This page provides general advice about dealing with colds and the flu, including dosage recommendations for some commonly used OTC medicines. Please note that many cough/cold products have been reformulated recently. In part that is because many products contained pseudoephedrine, which is now stocked behind pharmacy counters in accordance with the Combat Methamphetamine Act. Pseudoephedrine is the best-studied decongestant in adults, but NO decongestant has been well studied in children. Often doses have been extrapolated from adult data. We also know that adult studies report common side effects including an increase in blood pressure, increase in heart rate, and restlessness. Other decongestants (including phenylephrine, which has replaced pseudoephedrine in many products), have not been widely studied, and where studied, have shown limited benefit.

Our favorite cold/cough preparations are listed below, but if you have found something helpful for your child in the past, feel free to continue using it at the manufacturer’s recommended dosing, or call our office for additional guidance. Remember these medicines will not make the cold go away; they only help to make your child feel better until the dosing wears off. In general, upper respiratory infections/colds last 10-14 days from onset of symptoms until completely resolved.As a parent you must weigh the potential benefits and risks, and use these medications only when your child is experiencing significant enough symptoms to warrant TEMPORARY relief. Nothing replaces rest, fluids, TLC and time.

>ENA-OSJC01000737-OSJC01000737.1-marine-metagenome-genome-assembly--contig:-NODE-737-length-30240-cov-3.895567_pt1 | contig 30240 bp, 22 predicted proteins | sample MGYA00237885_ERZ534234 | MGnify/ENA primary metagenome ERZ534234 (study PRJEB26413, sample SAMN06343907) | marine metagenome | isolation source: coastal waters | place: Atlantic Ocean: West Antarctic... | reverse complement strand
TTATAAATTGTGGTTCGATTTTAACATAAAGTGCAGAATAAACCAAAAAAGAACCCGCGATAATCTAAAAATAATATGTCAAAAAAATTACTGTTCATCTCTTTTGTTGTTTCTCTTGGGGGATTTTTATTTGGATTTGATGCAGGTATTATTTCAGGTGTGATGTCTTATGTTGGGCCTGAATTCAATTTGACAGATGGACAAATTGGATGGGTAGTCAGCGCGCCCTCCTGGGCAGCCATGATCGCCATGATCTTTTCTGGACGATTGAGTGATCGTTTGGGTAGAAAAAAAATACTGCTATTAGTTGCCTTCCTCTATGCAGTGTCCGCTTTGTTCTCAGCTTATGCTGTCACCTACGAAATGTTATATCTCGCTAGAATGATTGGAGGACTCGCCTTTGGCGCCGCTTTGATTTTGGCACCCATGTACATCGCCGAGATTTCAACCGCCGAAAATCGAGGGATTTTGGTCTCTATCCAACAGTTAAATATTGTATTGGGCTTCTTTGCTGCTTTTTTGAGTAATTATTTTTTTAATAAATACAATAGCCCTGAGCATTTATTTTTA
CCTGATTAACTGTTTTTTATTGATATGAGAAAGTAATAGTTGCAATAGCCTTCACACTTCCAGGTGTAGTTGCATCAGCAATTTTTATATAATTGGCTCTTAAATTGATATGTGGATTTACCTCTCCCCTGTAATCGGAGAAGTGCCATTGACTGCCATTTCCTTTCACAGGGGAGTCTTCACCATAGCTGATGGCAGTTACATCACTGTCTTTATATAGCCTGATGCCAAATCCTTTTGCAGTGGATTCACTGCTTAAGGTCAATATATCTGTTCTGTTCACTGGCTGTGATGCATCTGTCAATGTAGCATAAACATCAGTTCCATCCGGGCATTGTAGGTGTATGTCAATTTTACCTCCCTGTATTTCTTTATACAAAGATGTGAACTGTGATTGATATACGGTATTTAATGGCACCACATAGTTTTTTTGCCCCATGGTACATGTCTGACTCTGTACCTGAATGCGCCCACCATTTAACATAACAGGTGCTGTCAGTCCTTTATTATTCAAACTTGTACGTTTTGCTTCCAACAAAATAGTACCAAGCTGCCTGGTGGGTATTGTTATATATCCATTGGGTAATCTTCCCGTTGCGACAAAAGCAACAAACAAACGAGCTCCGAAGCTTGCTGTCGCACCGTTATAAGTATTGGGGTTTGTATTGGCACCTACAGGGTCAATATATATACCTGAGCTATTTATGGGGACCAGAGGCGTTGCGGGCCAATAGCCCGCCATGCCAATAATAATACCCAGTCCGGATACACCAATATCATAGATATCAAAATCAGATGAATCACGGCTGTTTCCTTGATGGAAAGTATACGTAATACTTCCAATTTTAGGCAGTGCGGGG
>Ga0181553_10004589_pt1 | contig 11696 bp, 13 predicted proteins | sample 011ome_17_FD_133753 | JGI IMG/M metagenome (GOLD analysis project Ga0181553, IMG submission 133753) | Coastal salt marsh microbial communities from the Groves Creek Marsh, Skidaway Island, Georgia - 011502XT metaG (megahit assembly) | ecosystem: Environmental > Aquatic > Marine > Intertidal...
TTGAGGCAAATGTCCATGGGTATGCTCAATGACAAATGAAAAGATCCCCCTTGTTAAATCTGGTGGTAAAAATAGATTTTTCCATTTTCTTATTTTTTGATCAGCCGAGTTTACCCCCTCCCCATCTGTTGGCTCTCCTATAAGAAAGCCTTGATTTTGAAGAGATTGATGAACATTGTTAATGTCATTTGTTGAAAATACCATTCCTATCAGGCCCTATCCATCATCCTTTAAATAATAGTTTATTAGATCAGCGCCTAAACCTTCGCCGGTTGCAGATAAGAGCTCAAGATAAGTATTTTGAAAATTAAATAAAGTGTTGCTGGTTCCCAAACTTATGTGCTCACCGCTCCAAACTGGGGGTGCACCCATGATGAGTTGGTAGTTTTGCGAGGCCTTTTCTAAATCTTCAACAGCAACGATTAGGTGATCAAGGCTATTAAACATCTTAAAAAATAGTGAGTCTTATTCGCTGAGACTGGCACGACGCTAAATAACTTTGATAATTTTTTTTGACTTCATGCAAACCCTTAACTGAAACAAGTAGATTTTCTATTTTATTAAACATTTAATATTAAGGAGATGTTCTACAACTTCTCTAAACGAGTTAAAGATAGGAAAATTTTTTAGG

Do not give cold/cough medicines to infants less than 6 months of age. Mechanical alternatives such as suctioning the nose and throat with a bulb suction syringe, loosening mucus with saline solution (Ocean nasal spray, NaSal nose drops, etc.), and using a cool mist humidifier/vaporizer will help infants breath more easily while congested.